Homebuilders were leveled by the bursting of the housing
bubble several years ago. But the sweet scent of fresh lumber has
more recently been in the air.
With sales of new and existing homes, as well as prices,
generally on the rise, homebuilder stocks have been strong market
Bloomfield Hills, Mich.-basedPulte Group (
) has been one of the leaders. Shares began 2012 trading at just
over $6. Since then, they have more than tripled.
Those share gains have reflected the nascent industry recovery
as well as Pulte's own operational and financial
As recently as 2010, Pulte was forced to take a charge against
earnings of nearly $1 billion. But now sales have picked up, and
so have profit margins.
In the fourth quarter, Pulte revenue rose by 25% to $1.57
billion. That gain was compounded by both rising sales and
prices. The 5,154 home closings represented a rise of 20%. At
$287,000, average selling prices were up 6%.
New orders, harbingers of future growth, were up 27%.
Excluding special charges, Pulte reported earnings per share of
Analysts say Pulte has done well to ride the general housing
recovery with increased operational efficiency.
"Pulte has made big strides in a short period," said RBC
Capital Markets analyst Robert Wetenhall. "The company's focus on
increasing gross margins, leveraging overhead costs and
accelerating inventory turns will clearly result in greater
profitability," he added.
Housing bulls and bears have argued the durability of the
fragile housing recovery every step of the way. But with each new
monthly report of price and sales recovery, the bulls have
gradually gained the upper hand.
Optimism ruled when CEO Richard Dugas addressed analysts Jan.
31. "Looking ahead to 2013, we have every reason to expect that
housing has indeed turned the corner and that industry sales in
2013 can continue to move higher as pent-up demand is
Even so, Pulte shares may find the going somewhat tougher in
For one thing, Pulte is still dogged by leftover problems from
the underwriting of loans during the go-go years of lax lending
Both banks and government-sponsored enterprises Fannie Mae and
Freddie Mac have contested the underwriting of many Pulte
mortgages, seeking compensation when loans default. Last quarter,
Pulte set aside an added $49 million to resolve such issues,
known as mortgage "put-backs."
In a written reply to questions from IBD, CEO Richard Dugas
explained: "As a mortgage originator who sells the loan, we have
ongoing representation and warranty risk primarily around the
mortgage having been underwritten properly and that the homebuyer
did not commit fraud in applying for the loan. For certain
mortgages that default, the banks and GSEs that held the paper
are alleging that the mortgage may have not been properly
originated and they are asking to be made whole on any losses
they have suffered."
Could such mortgage put-backs become an even more vexing issue
and result in further charges?
"It's really hard to say," replied Megan McGrath, an analyst
with MKM Partners.
Much of the mortgage renegotiation drama is played offstage,
out of court, between attorneys.
"The lawyers are arguing," said McGrath, noting that there are
"all sorts of different negotiations" now taking place between
loan originators like Pulte, and the banks, investors and GSEs
who once bought or still hold the questionable mortgages.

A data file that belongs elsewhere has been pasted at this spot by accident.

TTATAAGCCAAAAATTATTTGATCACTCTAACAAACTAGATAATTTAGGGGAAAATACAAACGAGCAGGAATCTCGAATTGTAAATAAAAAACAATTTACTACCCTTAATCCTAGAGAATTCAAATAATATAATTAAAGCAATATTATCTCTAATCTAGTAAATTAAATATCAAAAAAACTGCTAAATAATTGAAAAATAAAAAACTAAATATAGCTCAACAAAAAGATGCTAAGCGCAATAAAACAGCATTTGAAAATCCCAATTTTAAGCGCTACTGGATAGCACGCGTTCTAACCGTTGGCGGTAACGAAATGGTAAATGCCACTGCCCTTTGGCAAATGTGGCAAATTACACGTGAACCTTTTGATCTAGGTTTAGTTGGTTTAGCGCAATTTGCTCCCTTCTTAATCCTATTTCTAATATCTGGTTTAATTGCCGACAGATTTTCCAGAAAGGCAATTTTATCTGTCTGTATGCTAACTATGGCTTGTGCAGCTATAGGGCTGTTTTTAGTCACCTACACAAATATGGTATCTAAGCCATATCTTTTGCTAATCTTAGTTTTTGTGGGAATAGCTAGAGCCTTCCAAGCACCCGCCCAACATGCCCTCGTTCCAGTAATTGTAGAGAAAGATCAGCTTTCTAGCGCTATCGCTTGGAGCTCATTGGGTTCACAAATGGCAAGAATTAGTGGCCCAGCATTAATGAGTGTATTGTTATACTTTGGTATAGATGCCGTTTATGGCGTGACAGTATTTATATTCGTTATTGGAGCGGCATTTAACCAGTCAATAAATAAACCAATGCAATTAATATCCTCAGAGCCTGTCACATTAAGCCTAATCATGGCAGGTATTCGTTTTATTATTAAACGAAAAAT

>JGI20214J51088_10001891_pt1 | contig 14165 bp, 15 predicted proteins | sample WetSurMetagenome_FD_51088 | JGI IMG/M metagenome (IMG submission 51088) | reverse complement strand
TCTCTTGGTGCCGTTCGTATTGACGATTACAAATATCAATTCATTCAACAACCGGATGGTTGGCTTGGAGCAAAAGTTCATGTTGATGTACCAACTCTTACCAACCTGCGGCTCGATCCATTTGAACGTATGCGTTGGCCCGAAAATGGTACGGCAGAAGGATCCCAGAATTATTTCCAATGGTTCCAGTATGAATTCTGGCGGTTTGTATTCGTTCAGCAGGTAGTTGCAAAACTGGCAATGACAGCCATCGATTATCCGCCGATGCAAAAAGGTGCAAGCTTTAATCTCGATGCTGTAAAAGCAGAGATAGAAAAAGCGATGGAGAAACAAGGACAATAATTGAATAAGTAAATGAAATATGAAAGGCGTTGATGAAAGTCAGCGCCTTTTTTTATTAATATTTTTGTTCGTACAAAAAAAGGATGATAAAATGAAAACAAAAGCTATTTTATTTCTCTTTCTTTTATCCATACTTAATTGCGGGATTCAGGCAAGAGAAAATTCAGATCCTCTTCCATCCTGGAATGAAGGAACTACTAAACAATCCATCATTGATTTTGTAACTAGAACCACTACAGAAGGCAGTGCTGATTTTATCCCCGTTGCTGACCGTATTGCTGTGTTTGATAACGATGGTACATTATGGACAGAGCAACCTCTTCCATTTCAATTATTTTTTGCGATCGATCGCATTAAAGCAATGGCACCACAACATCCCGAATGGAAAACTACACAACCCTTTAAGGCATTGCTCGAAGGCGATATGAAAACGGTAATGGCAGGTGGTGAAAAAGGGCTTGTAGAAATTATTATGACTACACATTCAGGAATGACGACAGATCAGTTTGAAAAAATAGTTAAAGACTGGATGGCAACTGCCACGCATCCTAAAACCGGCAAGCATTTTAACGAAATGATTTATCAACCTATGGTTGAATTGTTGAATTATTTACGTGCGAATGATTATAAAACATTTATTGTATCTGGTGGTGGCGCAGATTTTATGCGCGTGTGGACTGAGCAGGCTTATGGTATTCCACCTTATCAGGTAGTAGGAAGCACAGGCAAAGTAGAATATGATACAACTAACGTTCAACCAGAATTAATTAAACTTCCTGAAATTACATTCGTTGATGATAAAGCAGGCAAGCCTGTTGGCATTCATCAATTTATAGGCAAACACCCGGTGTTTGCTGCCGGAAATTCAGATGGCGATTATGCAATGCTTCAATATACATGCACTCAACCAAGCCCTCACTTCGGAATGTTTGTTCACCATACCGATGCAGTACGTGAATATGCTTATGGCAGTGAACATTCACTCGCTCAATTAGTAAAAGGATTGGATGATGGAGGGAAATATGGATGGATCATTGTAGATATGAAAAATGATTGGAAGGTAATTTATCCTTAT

"It's a risk," said McGrath of future charges to resolve these
issues. But she feels the $49 million reserve should suffice for
now. "I don't expect another charge within the next several
quarters," she said.
RBC Capital Markets analyst Wetenhall is a bit more optimistic
on Pulte's exposure to further mortgage put-backs. "It seems they
have it under control," he said.
The bullish argument for Pulte rests largely on its huge
inventory of land.
Pulte, which has built homes in 29 states, currently has a
roughly eight-year supply of lots on which to build, estimates
McGrath. Rising land prices should give Pulte the opportunity to
expand margins, as it has locked in fixed costs.
This dynamic has already come into play, according to CEO
Dugas. "As house prices have started to increase over the past 12
to 18 months, our margins have certainly benefited, given that
our lot costs on these sales were essentially fixed," he wrote in
response to IBD questions.
Pulte should also benefit, theoretically at least, if land
values keep rising. If nothing else, the huge holdings of
undeveloped land could serve as a "shield" against potential land
price inflation," said KeyBanc analyst Kenneth Zener.
"Pulte's land position and ongoing focus on production
efficiencies remain factors that can deliver margins above past
normalized levels," said Zener.
But analyst McGrath contests the bullish premise on Pulte land
holdings. "Yes, it's a lot of land, but the Pulte land itself is
not particularly valuable," she said. "The land that they hold is
often in less desirable locales."
Current housing demand is coming largely from repeat buyers,
not first-time buyers. But much of Pulte's land might better
serve those first-time buyers willing to live a bit further out
from core cities. And demand from this sort of buyer is still
relatively quiescent. "When the first-time buyers come back into
the market, they will use that land," said McGrath.
Until then, Pulte will rely on its own continuing efforts to
improve financial efficiency, along with improving housing
"The macro numbers in terms of population growth, household
and job formation, low interest rates and high rental rates, all
support the trend toward increased demand," said CEO Dugas.
The future looks bright so long as the past doesn't keep
nipping at Pulte's heels.